Etsy made news when it went public as a B Corp in April 2015. And now we have the first Benefit Corporation to file for an Initial Public Offering (or IPO) in the U.S.: Laureate Education, an online education platform. On October 1, 2015, Laureate became a Public Benefit Corporation in Delaware. On October 2, 2015, it filed an S-1 Registration Statement with the Securities Exchange Commission, making official its plan to become a publicly-traded company. What does it all mean?
On Friday morning (October 30, 2015), the Securities and Exchange Commission voted 3-1 to approve final rules relating to equity crowdfunding to non-accredited investors.
What Does the Vote Mean?
Agreeing on a term sheet is the first step in the exciting process of raising money for startup founders. It sets out the parameters of the deal that will be executed in one or more legal documents to follow due diligence. But you may be wondering to yourself: “Are term sheets binding?” Unfortunately, the answer is that it depends. Read more
When negotiating a convertible note or a convertible equity instrument, there are a few key terms in the negotiation that are significant for the investor and the entrepreneur. In a previous article, we discussed the differences between convertible notes and convertible equity. This article discusses the important terms in convertible notes and convertible equity, including the cap and the discount. Read more
Startups often ask us how a typical startup is structured. While there are plenty of free and affordable resources for various forms, they don’t provide much guidance on what forms to use and why. In fact, there is no one-size-fits-all approach to structuring a startup. Each is unique in its needs. Still, there are some default positions that apply to the typical startup structure for a technology (or other) startup seeking venture capital. Read more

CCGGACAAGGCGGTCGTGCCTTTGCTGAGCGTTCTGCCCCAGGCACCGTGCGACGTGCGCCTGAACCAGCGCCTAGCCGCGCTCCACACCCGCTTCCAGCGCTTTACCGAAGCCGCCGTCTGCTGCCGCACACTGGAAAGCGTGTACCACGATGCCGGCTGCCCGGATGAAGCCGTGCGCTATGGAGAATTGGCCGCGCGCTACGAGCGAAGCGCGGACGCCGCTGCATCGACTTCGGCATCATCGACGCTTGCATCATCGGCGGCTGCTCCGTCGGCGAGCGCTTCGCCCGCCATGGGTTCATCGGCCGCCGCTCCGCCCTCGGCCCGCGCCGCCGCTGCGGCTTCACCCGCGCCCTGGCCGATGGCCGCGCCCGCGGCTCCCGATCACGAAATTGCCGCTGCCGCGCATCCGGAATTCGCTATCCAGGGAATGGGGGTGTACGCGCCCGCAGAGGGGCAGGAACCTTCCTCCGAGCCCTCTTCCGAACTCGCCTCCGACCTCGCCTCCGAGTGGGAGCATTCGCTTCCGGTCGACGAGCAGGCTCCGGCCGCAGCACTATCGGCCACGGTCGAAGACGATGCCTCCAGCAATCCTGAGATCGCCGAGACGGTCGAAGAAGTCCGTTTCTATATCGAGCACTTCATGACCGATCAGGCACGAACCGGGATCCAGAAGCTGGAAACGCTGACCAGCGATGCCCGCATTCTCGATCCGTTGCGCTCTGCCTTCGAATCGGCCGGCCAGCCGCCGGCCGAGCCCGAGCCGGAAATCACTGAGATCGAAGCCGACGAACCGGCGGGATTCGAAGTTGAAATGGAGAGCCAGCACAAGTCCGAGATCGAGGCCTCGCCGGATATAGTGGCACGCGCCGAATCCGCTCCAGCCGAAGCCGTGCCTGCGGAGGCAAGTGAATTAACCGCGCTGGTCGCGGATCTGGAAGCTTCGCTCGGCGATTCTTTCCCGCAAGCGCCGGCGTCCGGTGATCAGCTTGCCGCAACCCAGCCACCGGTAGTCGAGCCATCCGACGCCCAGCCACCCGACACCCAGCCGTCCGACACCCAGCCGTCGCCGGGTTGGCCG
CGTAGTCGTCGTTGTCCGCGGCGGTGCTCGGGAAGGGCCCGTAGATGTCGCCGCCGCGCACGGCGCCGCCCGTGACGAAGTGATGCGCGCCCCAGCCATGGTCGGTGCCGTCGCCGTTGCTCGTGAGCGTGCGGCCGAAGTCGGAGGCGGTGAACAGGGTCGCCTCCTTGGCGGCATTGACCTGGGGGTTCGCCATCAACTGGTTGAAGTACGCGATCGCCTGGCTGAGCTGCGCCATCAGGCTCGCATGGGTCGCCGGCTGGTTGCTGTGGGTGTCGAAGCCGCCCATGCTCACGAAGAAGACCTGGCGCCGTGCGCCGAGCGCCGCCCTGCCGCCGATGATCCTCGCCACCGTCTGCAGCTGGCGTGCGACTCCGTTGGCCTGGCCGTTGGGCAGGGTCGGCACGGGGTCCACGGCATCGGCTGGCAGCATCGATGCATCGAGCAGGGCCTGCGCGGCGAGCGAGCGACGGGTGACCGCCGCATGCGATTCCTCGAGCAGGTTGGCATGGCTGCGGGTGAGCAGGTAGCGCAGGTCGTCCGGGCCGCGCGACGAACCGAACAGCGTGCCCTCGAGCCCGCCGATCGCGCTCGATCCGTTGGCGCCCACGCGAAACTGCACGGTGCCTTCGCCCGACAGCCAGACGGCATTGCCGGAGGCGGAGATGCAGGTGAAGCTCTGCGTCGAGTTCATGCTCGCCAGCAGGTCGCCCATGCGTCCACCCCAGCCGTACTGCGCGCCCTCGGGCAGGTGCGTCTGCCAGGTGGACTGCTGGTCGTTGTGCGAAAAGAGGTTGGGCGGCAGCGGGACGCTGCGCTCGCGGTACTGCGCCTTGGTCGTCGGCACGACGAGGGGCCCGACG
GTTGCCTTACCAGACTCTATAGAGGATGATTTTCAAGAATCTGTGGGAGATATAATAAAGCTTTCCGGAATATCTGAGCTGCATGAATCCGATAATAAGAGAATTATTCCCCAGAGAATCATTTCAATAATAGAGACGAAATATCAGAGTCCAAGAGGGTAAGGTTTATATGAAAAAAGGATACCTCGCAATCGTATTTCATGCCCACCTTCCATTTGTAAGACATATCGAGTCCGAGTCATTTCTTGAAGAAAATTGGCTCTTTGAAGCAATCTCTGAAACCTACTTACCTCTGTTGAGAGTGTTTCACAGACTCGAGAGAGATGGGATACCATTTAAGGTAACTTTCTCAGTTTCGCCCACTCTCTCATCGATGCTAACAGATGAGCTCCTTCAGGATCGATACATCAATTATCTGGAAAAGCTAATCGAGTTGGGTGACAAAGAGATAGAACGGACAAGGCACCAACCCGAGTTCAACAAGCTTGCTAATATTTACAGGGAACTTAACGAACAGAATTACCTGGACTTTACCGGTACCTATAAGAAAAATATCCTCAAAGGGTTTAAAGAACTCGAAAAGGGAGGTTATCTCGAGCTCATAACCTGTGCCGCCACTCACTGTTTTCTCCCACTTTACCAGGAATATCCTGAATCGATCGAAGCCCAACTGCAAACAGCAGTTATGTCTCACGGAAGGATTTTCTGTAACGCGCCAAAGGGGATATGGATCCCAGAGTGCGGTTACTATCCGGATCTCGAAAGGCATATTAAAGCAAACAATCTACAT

Convertible equity has gained popularity in Silicon Valley after Y Combinator made its Simple Agreement for Future Equity (or “SAFE”) available for free and used it for all of its startups. Since then, 500 Startups followed suit with its affectionately-named KISS document. The intent in creating the convertible equity was to provide a better tool–compared to the convertible note and preferred stock–to handle early-stage investments by angel investors.
Raising funds from friends and family often seems like the logical first step for a new business to raise money. After all, you will be hard pressed to find an investor who is willing to shell out funds when your whole business is simply a couple motivated people with a great idea. However, accepting money from friends and family is not as straight forward as it may seem. This article discusses various options for structuring an investment from friends and family. Read more
When raising money as a business, whether old or new, it is important to carefully consider the best way to fundraise–i.e. whether it will take the form of debt or equity. In short, “debt” refers to loans, while “equity” refers to giving away a piece of ownership in the business. When deciding on debt vs. equity, or a combination of the two, entrepreneurs should take into account the advantages and disadvantages of each approach.
When issuing “securities,” it is necessary to pay attention to state “blue sky” laws, in addition to federal securities laws. If you are relying on a federal exemption that does not preempt state laws, then you have to make sure that a state exemption applies to the debt or equity transaction as well. This article describes the common California securities exemptions that may apply to an early-stage startup. Read more
If you offer securities for sale, the federal securities laws require you to register the securities with the Securities Exchange Commission unless an exemption applies. But what are some of the common federal securities exemptions that may apply to your business as you start raising money or giving equity to your employees? Read more